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Effects of an Electric Field on White Sharks: In Situ Testing of an Electric Deterrent

Citation

Huveneers, C and Rogers, PJ and Semmens, JM and Beckmann, C and Kock, AA and Page, B and Goldsworthy, SD, Effects of an Electric Field on White Sharks: In Situ Testing of an Electric Deterrent, Plos One, 8, (5) Article e62730. ISSN 1932-6203 (2013) [Refereed Article]


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Licensed under Creative Commons Attribution 3.0 Unported (CC BY 3.0) http://creativecommons.org/licenses/by/3.0/

DOI: doi:10.1371/journal.pone.0062730

Abstract

Elasmobranchs can detect minute electromagnetic fields, <1 nVcm–1, using their ampullae of Lorenzini. Behavioural responses to electric fields have been investigated in various species, sometimes with the aim to develop shark deterrents to improve human safety. The present study tested the effects of the Shark Shield Freedom7™ electric deterrent on (1) the behaviour of 18 white sharks (Carcharodon carcharias) near a static bait, and (2) the rates of attacks on a towed seal decoy. In the first experiment, 116 trials using a static bait were performed at the Neptune Islands, South Australia. The proportion of baits taken during static bait trials was not affected by the electric field. The electric field, however, increased the time it took them to consume the bait, the number of interactions per approach, and decreased the proportion of interactions within two metres of the field source. The effect of the electric field was not uniform across all sharks. In the second experiment, 189 tows using a seal decoy were conducted near Seal Island, South Africa. No breaches and only two surface interactions were observed during the tows when the electric field was activated, compared with 16 breaches and 27 surface interactions without the electric field. The present study suggests that the behavioural response of white sharks and the level of risk reduction resulting from the electric field is contextually specific, and depends on the motivational state of sharks.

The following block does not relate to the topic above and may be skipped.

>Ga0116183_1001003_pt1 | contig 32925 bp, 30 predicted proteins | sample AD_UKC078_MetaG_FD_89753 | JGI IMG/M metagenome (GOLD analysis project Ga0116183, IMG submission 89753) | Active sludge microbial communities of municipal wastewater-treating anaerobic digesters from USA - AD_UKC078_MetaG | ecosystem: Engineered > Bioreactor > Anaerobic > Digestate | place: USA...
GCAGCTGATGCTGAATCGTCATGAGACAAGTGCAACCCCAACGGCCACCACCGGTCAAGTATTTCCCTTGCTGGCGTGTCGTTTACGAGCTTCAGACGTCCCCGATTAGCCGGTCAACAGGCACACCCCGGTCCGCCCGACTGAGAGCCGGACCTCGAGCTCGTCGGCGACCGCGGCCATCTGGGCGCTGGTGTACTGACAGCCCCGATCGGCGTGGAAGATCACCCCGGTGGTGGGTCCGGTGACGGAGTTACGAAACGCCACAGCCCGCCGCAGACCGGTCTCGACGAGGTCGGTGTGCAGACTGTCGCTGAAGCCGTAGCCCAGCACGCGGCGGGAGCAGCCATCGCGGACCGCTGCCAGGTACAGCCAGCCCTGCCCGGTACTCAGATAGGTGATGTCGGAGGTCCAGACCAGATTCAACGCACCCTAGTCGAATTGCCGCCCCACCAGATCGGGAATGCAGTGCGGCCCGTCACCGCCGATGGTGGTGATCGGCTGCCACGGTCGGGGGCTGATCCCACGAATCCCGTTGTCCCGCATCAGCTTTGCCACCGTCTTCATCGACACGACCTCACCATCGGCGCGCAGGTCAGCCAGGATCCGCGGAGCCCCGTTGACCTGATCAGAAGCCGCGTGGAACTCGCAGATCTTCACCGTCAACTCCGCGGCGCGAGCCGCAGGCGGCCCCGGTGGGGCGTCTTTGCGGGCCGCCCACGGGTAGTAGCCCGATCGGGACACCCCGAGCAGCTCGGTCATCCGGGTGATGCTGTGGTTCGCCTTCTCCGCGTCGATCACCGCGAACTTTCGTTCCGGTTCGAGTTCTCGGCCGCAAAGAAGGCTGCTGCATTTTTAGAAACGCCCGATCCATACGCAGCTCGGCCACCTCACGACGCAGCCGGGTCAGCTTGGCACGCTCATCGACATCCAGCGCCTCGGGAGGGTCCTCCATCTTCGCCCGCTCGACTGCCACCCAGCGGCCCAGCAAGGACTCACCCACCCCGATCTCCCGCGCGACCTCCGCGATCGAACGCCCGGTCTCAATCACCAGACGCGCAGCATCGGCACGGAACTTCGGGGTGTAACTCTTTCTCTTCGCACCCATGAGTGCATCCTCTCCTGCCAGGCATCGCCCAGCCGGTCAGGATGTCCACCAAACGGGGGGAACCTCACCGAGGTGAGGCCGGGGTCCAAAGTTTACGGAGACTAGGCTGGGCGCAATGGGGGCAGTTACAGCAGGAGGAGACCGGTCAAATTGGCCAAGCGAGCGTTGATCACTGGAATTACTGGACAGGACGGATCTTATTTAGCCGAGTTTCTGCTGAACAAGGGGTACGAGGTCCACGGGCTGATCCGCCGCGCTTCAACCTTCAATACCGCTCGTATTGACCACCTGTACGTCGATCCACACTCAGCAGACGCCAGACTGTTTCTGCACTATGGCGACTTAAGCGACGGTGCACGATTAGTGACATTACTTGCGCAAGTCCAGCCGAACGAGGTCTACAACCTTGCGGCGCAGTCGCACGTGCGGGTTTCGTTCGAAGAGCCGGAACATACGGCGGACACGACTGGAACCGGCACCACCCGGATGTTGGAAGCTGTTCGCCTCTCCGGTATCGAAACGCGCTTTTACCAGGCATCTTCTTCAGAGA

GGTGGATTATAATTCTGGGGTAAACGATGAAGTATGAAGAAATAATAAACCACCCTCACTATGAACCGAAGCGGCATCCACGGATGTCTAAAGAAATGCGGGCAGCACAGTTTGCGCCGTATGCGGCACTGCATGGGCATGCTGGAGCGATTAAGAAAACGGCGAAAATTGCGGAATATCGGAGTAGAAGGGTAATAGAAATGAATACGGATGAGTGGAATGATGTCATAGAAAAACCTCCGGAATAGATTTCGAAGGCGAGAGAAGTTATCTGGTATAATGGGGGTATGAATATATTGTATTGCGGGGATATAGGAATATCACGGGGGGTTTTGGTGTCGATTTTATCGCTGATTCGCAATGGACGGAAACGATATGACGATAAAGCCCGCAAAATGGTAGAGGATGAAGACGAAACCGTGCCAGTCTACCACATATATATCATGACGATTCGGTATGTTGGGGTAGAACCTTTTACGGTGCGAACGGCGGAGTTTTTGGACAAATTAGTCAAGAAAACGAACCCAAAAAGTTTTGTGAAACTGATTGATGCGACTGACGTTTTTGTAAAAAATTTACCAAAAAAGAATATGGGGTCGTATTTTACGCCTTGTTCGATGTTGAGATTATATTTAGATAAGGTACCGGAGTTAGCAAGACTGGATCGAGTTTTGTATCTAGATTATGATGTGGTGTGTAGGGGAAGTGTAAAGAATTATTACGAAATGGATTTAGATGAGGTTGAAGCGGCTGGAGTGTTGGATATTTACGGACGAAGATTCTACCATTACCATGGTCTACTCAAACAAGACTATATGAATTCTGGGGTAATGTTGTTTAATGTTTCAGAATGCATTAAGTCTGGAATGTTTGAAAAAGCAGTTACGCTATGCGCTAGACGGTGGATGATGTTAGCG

Item Details

Item Type:Refereed Article
Research Division:Agricultural and Veterinary Sciences
Research Group:Fisheries Sciences
Research Field:Fish Physiology and Genetics
Objective Division:Environment
Objective Group:Ecosystem Assessment and Management
Objective Field:Ecosystem Assessment and Management of Coastal and Estuarine Environments
Author:Semmens, JM (Associate Professor Jayson Semmens)
ID Code:88974
Year Published:2013
Web of Science® Times Cited:3
Deposited By:Sustainable Marine Research Collaboration
Deposited On:2014-02-21
Last Modified:2014-12-17
Downloads:202 View Download Statistics

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